Kathy Brandt, MS is the Senior Vice President, Office of Innovation at the National Hospice and Palliative Care Organization and the Executive Director of the Mary J Labyak Institute for Innovation. Kathy leads NHPCO’s educational programming, access initiatives, and serves as the staff liaison to the Council of States.  Kathy is the leader of Caring Connections, an NHPCO initiative to develop and disseminate end-of-life education, engagement and outreach materials to consumers, caregivers and professionals.  Kathy has worked on national end-of-life initiatives for more than twenty years, focusing on professional, caregiver and consumer education, public engagement, care and service delivery model dissemination, diversity initiatives and research. Kathy recently served on the American Society on Aging Board of Directors, helping to lead the organization’s strategic planning process.

Brown Nancy Brown
CHIEF EXECUTIVE OFFICER, AMERICAN HEART ASSOCIATION
Panelist, Transforming Advanced Care: Personal Perspectives

Nancy Brown has been Chief Executive Officer of the American Heart Association (AHA) since 2009. The AHA is the nation’s oldest and largest voluntary organization dedicated to fighting cardiovascular diseases.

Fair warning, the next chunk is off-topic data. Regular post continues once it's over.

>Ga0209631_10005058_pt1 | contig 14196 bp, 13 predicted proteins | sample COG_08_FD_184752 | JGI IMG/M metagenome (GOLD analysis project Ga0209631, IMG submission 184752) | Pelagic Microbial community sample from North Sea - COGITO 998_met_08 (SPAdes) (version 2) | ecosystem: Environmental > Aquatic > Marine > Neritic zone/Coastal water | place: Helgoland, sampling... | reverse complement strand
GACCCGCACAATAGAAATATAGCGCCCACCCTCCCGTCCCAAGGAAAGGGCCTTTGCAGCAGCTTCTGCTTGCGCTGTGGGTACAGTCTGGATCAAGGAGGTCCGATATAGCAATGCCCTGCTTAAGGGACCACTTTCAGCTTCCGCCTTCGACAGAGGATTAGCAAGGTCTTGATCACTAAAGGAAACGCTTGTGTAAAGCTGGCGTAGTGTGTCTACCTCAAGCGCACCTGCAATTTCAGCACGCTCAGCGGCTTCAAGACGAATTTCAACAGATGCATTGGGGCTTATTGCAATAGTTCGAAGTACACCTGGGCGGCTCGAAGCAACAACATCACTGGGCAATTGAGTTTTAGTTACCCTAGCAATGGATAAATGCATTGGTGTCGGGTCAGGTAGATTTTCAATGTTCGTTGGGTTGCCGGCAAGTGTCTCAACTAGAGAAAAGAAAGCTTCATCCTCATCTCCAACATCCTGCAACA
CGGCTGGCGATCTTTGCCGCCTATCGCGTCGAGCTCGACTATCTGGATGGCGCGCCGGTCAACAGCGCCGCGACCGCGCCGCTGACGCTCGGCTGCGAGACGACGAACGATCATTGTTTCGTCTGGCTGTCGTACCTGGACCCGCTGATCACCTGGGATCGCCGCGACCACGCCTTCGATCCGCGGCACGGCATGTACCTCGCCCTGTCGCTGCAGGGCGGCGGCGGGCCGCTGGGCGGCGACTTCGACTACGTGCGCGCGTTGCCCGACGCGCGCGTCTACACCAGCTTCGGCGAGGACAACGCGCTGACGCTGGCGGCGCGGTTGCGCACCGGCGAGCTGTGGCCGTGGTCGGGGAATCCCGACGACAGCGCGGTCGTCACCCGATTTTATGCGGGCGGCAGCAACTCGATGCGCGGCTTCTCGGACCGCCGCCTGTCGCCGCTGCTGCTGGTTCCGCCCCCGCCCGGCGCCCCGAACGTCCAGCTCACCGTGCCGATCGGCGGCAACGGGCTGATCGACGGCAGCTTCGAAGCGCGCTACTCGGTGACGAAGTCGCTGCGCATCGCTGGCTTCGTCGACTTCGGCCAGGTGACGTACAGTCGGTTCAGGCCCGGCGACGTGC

During Nancy’s tenure, the AHA has advanced its commitment to scientific discovery through the recently launched Science & Technology Accelerator Initiative, developed its first-ever integrated global strategy, and launched its Innovation Think Tank to foster a culture of innovation. Under her leadership, the Association announced its 2020 health impact goal: To improve the cardiovascular health of all Americans by 20 percent while reducing deaths from cardiovascular diseases and stroke by 20 percent.

Prior to being named CEO, Nancy served as AHA's Chief Operating Officer for the eight prior years. She has been with the Association since 1986.

Chemberlin Rev. Canon Peg Chemberlin
IMMEDIATE PAST PRESIDENT, NATIONAL COUNCIL OF CHURCHES OF CHRIST-USA
Panelist, Panel I: Empowering the Public to Make Informed Decisions and Plans